The Man Who Shot The World: Axle Adams

The start of a jam in the Doll Factory.
A happy accident.
Georgia W. Tush nurses a broken collarbone.
Denver and Kansas City players at all angles.
Vicious Van GoGo jumps the apex for Madison
A Bay Area fan.
Carmen Getsome is lead jammer.
Cris Dobbins prepares to jam on the bank.

Jules Doyle — aka Axle Adams — has been capturing derby on film for longer than most skaters have been skating. 2013, alas, was his last behind the lens. We caught up with him to find out why he’s stopping, what his highlights were, and more. We also put together a gallery of a selection of some of his work from across the years. You can see all of it over on his Flickr page–and please, share your personal favorites with us in the comments.

Derbylife: Have you ever had any roles in derby other than photographer? Are you officially affiliated with any leagues, or have you been in the past?
Axle Adams: Other than “bench coaching” for Team Wicked Skatewear at Rollercon this year I’ve only been a photographer for teams. I was also the WFTDA Photo Liaison for Salem Playoffs and Champs. I’m the official photographer for Rat City.

DL: How long have you been shooting roller derby? How did you discover it?
AA: I went to my first derby bout in march of 2006 for my birthday. Rat City played in an old helicopter hangar a couple miles from home. The very next bout (April 29th, 2006), I brought my camera and shot nearly every Rat City bout since.

DL: What was the highlight of 2013 for you? And the lowest point?
AA: 2013 was kind of a blur. I think the side effect of knowingly winding down my career flattened out my feelings on many things derby.

DL: What was the highlight of your derby photography career?
AA: I would actually say shooting World Cup. The energy was so wonderful with skaters from all over the world competing together. No other time have I seen so many skaters just plain happy to be playing. Though a tie would be the first time holding my derby photo book [Editor’s note: That’s No Mercy: Roller Derby Life On The Track, which you can get here.] in my hands. It was so exciting to feel the product of 100’s of hours of obsessive work.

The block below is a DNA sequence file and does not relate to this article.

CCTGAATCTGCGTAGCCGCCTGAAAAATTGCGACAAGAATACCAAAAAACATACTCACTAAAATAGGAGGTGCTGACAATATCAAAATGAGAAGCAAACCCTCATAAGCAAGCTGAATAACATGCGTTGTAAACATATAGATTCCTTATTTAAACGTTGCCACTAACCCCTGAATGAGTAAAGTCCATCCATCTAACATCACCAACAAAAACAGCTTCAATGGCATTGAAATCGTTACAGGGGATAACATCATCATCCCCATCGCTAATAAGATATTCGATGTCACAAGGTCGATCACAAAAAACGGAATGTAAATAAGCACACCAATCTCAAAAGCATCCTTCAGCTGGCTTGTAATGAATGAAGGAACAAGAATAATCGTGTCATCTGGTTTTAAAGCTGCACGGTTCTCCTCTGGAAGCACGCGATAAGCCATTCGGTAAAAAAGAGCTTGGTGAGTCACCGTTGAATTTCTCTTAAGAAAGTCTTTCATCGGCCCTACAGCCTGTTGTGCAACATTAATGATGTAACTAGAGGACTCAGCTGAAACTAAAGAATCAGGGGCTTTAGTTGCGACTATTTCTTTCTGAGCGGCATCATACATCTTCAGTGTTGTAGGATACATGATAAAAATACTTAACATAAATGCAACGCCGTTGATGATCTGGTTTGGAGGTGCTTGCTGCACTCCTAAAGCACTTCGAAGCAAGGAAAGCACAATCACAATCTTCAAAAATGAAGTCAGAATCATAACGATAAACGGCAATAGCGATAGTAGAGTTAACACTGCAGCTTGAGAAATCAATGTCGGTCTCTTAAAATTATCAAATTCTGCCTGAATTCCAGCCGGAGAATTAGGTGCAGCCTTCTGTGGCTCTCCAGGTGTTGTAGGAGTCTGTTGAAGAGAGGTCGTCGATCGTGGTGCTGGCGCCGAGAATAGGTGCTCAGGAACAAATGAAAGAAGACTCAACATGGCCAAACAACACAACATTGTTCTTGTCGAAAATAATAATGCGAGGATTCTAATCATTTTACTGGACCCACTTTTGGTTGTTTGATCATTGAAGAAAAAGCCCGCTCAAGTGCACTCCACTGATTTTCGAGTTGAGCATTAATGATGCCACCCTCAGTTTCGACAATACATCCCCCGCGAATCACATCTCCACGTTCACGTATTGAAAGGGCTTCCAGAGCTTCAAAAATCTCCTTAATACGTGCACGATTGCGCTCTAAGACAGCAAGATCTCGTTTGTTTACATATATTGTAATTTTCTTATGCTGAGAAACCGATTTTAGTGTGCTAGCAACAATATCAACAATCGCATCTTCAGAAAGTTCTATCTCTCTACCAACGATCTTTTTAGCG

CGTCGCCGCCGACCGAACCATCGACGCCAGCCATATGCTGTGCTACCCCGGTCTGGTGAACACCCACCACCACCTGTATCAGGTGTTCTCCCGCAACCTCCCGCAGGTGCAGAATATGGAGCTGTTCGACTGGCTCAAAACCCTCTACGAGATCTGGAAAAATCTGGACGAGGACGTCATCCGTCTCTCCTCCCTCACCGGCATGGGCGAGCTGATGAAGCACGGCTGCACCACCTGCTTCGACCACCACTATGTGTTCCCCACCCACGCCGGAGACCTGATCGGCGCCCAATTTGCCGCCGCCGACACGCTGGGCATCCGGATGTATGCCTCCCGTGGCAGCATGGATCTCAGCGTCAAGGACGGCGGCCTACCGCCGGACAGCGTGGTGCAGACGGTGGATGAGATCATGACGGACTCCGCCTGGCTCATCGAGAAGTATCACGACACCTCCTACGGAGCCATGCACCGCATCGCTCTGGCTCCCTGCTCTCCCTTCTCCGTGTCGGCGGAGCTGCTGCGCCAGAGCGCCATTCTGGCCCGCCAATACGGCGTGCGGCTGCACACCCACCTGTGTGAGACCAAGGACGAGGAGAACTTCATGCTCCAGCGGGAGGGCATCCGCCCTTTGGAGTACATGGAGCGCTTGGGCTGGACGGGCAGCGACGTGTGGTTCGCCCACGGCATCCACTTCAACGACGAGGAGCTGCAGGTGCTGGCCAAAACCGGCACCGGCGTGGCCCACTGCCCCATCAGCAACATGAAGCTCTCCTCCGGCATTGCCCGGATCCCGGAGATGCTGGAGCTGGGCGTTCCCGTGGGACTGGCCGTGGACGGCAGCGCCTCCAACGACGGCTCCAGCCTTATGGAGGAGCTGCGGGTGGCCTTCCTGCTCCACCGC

DL: What is the biggest challenge you overcame in the course of shooting roller derby?
AA: Honestly, just learning how to shoot it.

DL: Any interesting stats or facts you’d like to share with us?
AA: Well, I’ve shot derby for 8 seasons. That includes about 553 bouts, 98 mini-bouts, taking between 500 and 800 thousand derby photos, and collecting 483 derby buttons.

DL: How did you make the decision to retire from shooting derby? (You are still retiring, right? Any way we can talk you out of that?)
AA: Ha. Yup, I’m done actively shooting bouts. After all this time, it’s finally starting to feel like work. I decided early in the year that this would be my last.

DL: What are you going to miss most about the sport?
AA: Just getting that personal connection with so many amazing people from all over the world.

DL: Would you like to add anything else?
AA: Just wanted to say thanks to everyone who has put up with my camera in their face and the refs who have put up with my quite loud trackside heckling.

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Em Dash is a skater with Gotham Girls Roller Derby, which she joined in 2008 after a brief stint with Suburbia Roller Derby. She is also a founding member and Editor-in-Chief of Derbylife.com. For more of her writing, check out her new book, Derby Life: A Crash Course in the Incredible Sport of Roller Derby. (July 2015) http://www.gutpunchpress.com/

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About the Author

Em Dash is a skater with Gotham Girls Roller Derby, which she joined in 2008 after a brief stint with Suburbia Roller Derby. She is also a founding member and Editor-in-Chief of Derbylife.com. For more of her writing, check out her new book, Derby Life: A Crash Course in the Incredible Sport of Roller Derby. (July 2015) http://www.gutpunchpress.com/



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